The Ways an Urban Garden May Not Be Good for You

Funny tasting food is just one problem with growing crops in the city environment

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Urban gardening has long been seen as a kind of antidote to the pollution and congestion of city life, but as the trend continues to soar, a concerned response (backlash is too strong a word here) seems to be forming in a spate of recent articles detailing the ways growing vegetables in your yard or on your roof may do harm. A post on Grub Street today alerted us to a refreshingly honest review in the New Yorker that pointed out that the rooftop-grown lettuce from Manhattan restaurant Bell Book & Cradle couldn't escape the "smoky aftertaste of city exhaust fumes."

Most city restaurants don't serve produce grown amid the urban fray, not because they're worried about the funny taste but because it's just not available widely enough. But the Associated Press today reported that the trend toward DIY food production, which became popular during the recent recession, is still going strong. That means you're probably going to be eating more and more produce grown in backyards, rooftops, and vacant lots throughout your city, suburb, or small town.

Last week, Edward Glaeser made the case in a Boston Globe op-ed that, depending on where you are, imported food can potentially stay cheaper and pose less of a threat to the environment than locally grown alternatives, because of the need for importing fertilizer and other gardening implements.

One recent UK report found that the greenhouse gas emissions involved in eating English tomatoes were about three times as high as eating Spanish tomatoes. The extra energy and fertilizer involved in producing tomatoes in chilly England overwhelmed the benefits of less shipping. Even New Zealand lamb produced less greenhouse gases than English lamb.

Of course, urban gardening is not purely an environmental, or even economic, pursuit. There are all kinds of feel-good aspects to eating your own crops, and even Glaeser concedes, "there is something wonderful about eating something you’ve grown yourself." But there's the very real worry that plants grown among the air and soil pollution of the city may actually be dangerously toxic, even as gardeners deliberately avoid chemical fertilizers, insecticides, and herbicides. The AP last month reported that lead had routinely been found in the soil in cities nationwide.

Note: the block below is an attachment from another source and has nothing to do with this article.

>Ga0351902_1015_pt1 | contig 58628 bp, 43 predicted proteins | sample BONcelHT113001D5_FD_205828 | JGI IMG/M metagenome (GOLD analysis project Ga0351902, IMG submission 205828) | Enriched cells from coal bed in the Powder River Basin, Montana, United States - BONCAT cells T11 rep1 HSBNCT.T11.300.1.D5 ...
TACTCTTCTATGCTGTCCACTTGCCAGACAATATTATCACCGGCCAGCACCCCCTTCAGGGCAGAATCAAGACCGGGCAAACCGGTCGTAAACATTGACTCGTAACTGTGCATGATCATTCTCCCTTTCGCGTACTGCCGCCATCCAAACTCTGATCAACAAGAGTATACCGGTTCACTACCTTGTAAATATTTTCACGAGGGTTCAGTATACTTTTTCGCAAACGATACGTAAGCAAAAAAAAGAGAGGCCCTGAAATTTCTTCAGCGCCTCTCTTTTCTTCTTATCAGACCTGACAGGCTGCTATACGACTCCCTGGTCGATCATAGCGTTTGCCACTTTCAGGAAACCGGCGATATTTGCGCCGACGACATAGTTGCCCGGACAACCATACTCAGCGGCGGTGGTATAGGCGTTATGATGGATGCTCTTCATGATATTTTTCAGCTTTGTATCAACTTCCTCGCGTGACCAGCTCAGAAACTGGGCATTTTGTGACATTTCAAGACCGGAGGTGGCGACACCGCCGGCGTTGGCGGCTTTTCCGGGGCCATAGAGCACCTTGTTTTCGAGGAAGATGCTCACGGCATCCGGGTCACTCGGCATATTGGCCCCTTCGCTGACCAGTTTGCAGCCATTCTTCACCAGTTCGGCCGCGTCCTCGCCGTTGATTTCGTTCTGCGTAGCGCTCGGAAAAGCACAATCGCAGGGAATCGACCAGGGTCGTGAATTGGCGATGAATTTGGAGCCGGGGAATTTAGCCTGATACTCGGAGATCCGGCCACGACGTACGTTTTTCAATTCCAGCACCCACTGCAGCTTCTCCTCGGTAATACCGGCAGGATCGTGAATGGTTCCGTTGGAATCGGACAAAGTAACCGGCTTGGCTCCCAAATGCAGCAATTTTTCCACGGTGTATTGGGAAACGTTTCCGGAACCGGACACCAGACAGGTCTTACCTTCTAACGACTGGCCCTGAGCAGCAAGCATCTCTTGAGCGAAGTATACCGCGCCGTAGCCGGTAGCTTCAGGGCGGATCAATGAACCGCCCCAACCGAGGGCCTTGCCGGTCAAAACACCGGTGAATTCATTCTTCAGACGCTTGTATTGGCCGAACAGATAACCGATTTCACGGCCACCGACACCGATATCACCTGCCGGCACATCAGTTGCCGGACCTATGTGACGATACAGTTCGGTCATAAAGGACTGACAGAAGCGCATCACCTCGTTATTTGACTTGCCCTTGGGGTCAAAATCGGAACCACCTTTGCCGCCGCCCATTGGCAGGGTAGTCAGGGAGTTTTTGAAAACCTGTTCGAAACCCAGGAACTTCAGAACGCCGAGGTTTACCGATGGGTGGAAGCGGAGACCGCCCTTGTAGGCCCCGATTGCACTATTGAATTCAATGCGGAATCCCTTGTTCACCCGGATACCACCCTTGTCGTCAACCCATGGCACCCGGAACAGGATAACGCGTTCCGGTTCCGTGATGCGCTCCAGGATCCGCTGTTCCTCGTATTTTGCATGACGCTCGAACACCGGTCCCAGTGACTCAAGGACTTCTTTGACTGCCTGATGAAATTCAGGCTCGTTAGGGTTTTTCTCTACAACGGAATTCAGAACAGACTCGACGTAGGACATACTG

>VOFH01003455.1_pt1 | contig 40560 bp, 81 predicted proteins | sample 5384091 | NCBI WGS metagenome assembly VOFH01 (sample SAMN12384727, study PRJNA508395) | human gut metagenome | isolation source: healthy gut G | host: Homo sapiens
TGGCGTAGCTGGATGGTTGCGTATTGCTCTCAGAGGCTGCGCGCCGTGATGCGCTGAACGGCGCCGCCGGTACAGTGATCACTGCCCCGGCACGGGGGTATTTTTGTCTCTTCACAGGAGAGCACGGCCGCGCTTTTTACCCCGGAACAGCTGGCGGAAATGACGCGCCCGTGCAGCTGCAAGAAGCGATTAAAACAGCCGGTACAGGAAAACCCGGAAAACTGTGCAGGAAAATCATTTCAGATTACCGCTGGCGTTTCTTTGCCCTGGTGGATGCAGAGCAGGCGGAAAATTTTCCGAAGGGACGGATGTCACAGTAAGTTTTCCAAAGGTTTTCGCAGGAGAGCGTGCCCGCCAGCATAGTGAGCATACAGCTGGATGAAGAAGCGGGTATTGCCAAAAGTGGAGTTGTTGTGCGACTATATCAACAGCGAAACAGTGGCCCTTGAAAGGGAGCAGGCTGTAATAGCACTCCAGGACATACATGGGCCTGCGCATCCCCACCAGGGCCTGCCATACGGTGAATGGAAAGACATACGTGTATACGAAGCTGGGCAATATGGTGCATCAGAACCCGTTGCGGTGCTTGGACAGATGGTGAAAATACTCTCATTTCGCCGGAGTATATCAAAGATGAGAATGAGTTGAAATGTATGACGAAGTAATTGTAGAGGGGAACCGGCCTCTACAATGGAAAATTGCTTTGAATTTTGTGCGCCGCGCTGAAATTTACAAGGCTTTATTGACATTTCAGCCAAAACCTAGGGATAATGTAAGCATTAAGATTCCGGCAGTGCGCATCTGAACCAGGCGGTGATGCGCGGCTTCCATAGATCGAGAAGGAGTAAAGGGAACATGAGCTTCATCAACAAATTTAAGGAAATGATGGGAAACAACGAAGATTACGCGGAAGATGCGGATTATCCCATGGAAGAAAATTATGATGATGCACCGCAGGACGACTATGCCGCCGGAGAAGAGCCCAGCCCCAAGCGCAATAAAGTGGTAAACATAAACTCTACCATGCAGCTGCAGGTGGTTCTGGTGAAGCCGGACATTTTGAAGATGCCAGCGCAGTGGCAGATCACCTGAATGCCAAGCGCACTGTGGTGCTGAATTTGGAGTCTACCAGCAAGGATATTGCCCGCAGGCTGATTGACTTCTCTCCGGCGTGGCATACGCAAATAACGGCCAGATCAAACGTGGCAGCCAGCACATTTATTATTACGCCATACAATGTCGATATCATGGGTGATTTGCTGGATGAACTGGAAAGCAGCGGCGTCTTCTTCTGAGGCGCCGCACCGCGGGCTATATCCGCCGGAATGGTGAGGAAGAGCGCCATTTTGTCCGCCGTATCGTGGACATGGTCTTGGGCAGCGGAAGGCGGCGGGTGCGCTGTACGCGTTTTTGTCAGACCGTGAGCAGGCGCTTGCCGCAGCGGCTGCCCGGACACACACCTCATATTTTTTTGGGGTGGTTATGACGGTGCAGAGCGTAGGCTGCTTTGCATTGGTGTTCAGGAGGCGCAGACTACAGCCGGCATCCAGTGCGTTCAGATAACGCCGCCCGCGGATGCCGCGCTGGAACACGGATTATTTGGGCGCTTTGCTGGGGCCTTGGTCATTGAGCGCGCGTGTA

[Soil researchers] point to cities like Indianapolis, where nine out of 10 urban gardens tested by one researcher had problems with lead in the soil. Or the Boston area, where a recent study suggests that even clean, trucked-in soil can end up contaminated, perhaps by windblown dust or dirt splattered by rain, in a few short years.

A 2009 report from the University of California at Davis looked at the possible toxins that can make their way into crops grown in the city or suburbs. Lead, which flowed out of the exhaust pipes of cars for decades before leaded gas was banned in the 1980s, can stay in soil for years. In city environments, it frequently also comes from buildings constructed before the ban of lead-based paint. Cadmium from the wear of tires can coat the leaves of plants near roadsides, and even arsenic can hide in soil, especially in newly built suburbs where orchards once drained pesticides into the earth. Fortunately, the report has some easy-to-follow tips to keep toxic trace elements to a minimum. And once you've reduced the toxicity of your garden as much as possible, you may want to check out the large list of actual growing tips for the urban gardener on Gothamist today. Because dealing with a little exhaust is a small price to pay for growing your own greens. Just make sure you wash them thoroughly.

This article is from the archive of our partner The Wire.